Assessment of study quality

Validity of included studies was assessed according to adequacy of allocation concealment and handling of withdrawals and dropouts. Validity was assessed independently by three reviewers. Disagreements were resolved by discussion.

Data extraction

Data were extracted on three-year and five-year all-cause mortality rates. Where these data were not available, the Kaplan-Meier estimates of three-year and five-year mortality in each group as reported in the text were used. Therapeutic effectiveness was evaluated using the intention to treat method. Odds ratios were calculated for each study.

Data were also extracted on the numbers of dropouts due to side effects, and on the scales, grades and sites of acute toxicity (grouped as haematological or gastrointestinal).

The authors stated neither how the data were extracted for the review nor how many reviewers performed the data extraction.

Methods of synthesis

Pooled odds ratios with 95% confidence intervals (CIs) were calculated using random- and fixed-effect models. The number needed to treat (NNT) and the number needed to harm (NNH) were calculated.

Sensitivity analysis was performed excluding each study in turn and excluding two studies that used surgery plus postoperative chemotherapy as a control group.

The biologically effective dose (BED) and the linear quadratic equivalent dose (LQED) of the various radiation schedules were estimated.

Statistical heterogeneity was assessed using the Χ2 test. Subgroup analyses and meta-regression were used to explore any heterogeneity. Variables included in the meta-regression model were: mean age; proportion with positive nodes in the surgery alone group; proportion of male patients; methodological quality; study size; and publication year.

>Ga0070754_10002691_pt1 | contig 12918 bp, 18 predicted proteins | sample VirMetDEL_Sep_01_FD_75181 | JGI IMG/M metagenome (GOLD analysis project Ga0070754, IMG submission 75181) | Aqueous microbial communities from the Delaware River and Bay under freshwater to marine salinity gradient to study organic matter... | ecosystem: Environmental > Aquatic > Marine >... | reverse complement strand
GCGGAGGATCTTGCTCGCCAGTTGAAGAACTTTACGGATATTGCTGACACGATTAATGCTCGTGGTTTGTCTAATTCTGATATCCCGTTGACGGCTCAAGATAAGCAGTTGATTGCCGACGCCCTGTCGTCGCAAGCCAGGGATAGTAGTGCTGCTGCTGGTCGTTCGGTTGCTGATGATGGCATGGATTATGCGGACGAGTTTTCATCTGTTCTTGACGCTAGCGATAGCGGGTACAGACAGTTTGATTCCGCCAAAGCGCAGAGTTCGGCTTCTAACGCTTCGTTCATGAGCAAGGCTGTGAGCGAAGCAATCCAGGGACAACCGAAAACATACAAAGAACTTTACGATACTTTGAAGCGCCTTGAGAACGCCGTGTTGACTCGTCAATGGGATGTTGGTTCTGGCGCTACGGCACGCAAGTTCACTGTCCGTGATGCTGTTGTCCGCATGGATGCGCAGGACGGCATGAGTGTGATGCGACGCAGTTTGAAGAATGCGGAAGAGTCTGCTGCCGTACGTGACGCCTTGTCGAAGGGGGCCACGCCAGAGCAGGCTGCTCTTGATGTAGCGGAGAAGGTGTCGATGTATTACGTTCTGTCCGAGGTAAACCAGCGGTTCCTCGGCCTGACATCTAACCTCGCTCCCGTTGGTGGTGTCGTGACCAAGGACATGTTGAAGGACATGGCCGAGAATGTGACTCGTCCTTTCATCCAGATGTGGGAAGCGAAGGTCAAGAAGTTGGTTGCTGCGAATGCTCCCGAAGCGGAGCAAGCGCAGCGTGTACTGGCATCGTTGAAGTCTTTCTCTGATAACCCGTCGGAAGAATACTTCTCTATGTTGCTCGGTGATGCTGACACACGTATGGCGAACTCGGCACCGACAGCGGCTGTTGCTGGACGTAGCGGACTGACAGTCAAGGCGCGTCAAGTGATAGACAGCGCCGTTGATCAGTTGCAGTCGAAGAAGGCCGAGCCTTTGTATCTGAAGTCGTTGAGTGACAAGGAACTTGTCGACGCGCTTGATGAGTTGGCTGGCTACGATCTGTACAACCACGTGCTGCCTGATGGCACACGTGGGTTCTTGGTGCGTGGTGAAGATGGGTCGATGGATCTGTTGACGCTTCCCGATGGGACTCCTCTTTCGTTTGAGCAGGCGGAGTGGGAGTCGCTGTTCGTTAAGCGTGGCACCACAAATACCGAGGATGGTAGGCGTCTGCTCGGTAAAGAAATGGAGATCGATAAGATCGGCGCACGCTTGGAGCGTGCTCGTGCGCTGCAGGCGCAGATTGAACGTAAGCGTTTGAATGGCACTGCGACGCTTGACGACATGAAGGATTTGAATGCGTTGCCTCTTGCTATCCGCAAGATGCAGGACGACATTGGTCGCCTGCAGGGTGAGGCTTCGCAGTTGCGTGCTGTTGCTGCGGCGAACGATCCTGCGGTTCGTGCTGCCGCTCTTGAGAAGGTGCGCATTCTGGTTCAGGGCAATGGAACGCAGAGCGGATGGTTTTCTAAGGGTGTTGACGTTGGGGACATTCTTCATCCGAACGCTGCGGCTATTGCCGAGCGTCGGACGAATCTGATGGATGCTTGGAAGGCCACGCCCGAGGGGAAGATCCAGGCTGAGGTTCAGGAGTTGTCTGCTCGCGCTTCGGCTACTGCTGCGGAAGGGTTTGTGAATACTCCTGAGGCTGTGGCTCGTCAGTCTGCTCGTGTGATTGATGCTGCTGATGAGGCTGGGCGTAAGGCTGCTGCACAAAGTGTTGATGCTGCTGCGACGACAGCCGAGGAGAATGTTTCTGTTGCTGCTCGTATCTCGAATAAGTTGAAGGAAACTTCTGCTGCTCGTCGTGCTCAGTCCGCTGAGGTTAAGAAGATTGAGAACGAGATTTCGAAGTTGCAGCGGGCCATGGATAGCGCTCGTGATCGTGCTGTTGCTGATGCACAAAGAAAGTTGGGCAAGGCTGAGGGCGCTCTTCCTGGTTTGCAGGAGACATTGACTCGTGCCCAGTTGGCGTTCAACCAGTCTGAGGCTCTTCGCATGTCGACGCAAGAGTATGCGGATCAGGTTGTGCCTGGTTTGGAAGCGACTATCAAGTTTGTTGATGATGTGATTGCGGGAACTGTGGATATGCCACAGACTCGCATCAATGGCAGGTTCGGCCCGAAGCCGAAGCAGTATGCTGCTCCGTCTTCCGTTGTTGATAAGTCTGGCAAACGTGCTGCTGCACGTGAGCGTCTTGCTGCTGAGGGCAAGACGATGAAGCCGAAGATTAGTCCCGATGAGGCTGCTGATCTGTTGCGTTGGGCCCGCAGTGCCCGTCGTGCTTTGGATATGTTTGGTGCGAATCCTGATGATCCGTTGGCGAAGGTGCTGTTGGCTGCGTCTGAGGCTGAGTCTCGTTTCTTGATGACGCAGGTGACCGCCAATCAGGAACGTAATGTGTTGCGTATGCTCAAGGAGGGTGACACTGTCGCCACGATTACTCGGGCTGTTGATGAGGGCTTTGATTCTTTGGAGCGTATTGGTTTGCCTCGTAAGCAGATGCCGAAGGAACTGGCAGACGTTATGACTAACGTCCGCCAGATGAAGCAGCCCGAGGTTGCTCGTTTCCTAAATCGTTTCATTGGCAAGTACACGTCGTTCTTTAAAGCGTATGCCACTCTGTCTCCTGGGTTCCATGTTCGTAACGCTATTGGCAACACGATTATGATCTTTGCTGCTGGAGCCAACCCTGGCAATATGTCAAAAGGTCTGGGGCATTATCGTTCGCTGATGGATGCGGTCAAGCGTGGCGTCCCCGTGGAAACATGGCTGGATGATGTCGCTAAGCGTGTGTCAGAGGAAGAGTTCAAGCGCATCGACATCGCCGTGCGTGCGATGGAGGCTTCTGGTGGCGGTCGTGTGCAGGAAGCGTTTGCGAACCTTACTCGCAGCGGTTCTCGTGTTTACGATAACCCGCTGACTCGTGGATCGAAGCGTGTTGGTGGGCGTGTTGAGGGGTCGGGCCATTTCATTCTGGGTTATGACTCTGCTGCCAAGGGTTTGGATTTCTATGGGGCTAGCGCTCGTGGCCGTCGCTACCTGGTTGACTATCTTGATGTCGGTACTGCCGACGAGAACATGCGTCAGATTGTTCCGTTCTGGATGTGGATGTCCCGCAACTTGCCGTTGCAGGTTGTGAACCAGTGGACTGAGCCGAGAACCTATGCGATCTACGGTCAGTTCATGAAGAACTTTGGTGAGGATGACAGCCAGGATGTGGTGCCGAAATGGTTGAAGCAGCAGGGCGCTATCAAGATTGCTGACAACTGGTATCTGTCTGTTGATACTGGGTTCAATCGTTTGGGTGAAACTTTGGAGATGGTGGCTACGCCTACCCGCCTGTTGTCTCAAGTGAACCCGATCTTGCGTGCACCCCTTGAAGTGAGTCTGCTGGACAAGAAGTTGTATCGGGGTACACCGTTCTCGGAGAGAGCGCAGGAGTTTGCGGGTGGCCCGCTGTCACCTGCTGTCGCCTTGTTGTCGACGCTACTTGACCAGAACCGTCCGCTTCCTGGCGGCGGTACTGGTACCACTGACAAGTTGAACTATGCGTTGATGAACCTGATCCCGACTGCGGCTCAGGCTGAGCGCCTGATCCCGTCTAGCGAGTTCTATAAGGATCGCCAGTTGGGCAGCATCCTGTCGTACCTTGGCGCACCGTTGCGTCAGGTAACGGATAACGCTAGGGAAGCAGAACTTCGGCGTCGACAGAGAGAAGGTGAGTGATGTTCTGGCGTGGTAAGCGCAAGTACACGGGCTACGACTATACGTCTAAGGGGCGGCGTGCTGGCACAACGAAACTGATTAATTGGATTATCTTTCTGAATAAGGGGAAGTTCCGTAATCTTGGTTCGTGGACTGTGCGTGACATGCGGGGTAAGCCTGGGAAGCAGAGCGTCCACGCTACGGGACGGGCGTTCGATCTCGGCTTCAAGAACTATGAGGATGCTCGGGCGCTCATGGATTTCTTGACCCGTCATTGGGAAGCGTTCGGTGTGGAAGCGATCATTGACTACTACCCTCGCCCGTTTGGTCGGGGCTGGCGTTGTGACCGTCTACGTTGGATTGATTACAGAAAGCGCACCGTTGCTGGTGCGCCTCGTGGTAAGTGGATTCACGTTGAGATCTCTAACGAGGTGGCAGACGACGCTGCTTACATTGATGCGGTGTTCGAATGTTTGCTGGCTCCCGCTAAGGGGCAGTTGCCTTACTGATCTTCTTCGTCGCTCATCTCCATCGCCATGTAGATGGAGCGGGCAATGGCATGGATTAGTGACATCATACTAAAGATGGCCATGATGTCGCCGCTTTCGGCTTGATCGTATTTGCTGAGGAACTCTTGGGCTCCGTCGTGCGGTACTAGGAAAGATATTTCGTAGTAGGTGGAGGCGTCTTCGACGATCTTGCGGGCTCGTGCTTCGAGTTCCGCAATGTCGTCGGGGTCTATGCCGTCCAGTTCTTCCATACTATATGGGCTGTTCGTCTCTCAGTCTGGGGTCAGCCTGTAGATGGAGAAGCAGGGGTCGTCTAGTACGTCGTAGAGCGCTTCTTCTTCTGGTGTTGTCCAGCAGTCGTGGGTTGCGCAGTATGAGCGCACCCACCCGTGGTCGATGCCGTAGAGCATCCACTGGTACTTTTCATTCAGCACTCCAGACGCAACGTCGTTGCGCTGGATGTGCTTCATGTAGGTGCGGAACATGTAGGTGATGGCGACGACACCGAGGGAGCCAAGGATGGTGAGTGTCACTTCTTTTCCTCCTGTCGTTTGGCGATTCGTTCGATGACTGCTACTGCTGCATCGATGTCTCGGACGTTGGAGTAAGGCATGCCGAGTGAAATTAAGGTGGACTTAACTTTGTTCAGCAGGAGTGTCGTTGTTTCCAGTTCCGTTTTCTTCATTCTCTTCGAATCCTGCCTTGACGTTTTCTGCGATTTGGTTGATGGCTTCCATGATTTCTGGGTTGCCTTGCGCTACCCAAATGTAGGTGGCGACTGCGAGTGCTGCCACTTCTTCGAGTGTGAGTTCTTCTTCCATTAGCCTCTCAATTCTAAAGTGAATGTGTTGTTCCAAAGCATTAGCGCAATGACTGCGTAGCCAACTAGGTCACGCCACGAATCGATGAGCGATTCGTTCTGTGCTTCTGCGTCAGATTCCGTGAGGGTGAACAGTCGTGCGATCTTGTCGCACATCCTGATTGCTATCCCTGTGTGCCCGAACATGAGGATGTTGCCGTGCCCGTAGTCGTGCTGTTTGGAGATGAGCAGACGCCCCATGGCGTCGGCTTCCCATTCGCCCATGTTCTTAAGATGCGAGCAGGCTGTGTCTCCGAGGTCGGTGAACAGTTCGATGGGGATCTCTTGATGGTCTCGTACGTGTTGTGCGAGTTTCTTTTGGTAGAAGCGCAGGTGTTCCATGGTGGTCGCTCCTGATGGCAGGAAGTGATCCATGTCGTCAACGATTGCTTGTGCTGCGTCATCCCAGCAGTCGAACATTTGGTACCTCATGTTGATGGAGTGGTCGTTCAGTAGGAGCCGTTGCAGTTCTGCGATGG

Publication bias was assessed using the Begg and Egger tests.

Results of the review

Nine RCTs (n=1,701) were included in the review.

Validity assessment: Two studies did not use adequate allocation concealment and two studies did not have clear criteria for handling withdrawals.

Three-year mortality: The pooled odds ratio showed a statistically significant benefit of adjuvant radiotherapy compared to surgery alone (odds ratio 0.67, 95% CI 0.55 to 0.82, p=0.0001, number needed to treat was 14, no significant heterogeneity; nine RCTs). Sensitivity analyses did not change the result.

Five-year mortality: The pooled odds ratio again showed a statistically significant benefit of adjuvant radiotherapy over surgery alone (odds ratio 0.54, 95% CI 0.43 to 0.68, p<0.00001, number needed to treat was eight, no significant heterogeneity; seven RCTs). Sensitivity analyses did not change the result.